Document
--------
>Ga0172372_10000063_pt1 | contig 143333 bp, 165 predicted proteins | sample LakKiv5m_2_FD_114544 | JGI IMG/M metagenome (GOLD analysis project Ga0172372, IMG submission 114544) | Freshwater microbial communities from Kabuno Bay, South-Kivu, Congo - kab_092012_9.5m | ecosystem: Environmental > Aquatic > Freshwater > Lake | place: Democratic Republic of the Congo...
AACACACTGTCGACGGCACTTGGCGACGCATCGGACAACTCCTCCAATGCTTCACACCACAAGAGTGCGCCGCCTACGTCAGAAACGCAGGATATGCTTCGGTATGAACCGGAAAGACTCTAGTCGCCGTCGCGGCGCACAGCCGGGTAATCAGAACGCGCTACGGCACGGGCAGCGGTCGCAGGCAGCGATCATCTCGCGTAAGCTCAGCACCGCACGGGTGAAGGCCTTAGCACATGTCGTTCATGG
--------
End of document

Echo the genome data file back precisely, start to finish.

>Ga0172372_10000063_pt1 | contig 143333 bp, 165 predicted proteins | sample LakKiv5m_2_FD_114544 | JGI IMG/M metagenome (GOLD analysis project Ga0172372, IMG submission 114544) | Freshwater microbial communities from Kabuno Bay, South-Kivu, Congo - kab_092012_9.5m | ecosystem: Environmental > Aquatic > Freshwater > Lake | place: Democratic Republic of the Congo...
AACACACTGTCGACGGCACTTGGCGACGCATCGGACAACTCCTCCAATGCTTCACACCACAAGAGTGCGCCGCCTACGTCAGAAACGCAGGATATGCTTCGGTATGAACCGGAAAGACTCTAGTCGCCGTCGCGGCGCACAGCCGGGTAATCAGAACGCGCTACGGCACGGGCAGCGGTCGCAGGCAGCGATCATCTCGCGTAAGCTCAGCACCGCACGGGTGAAGGCCTTAGCACATGTCGTTCATGG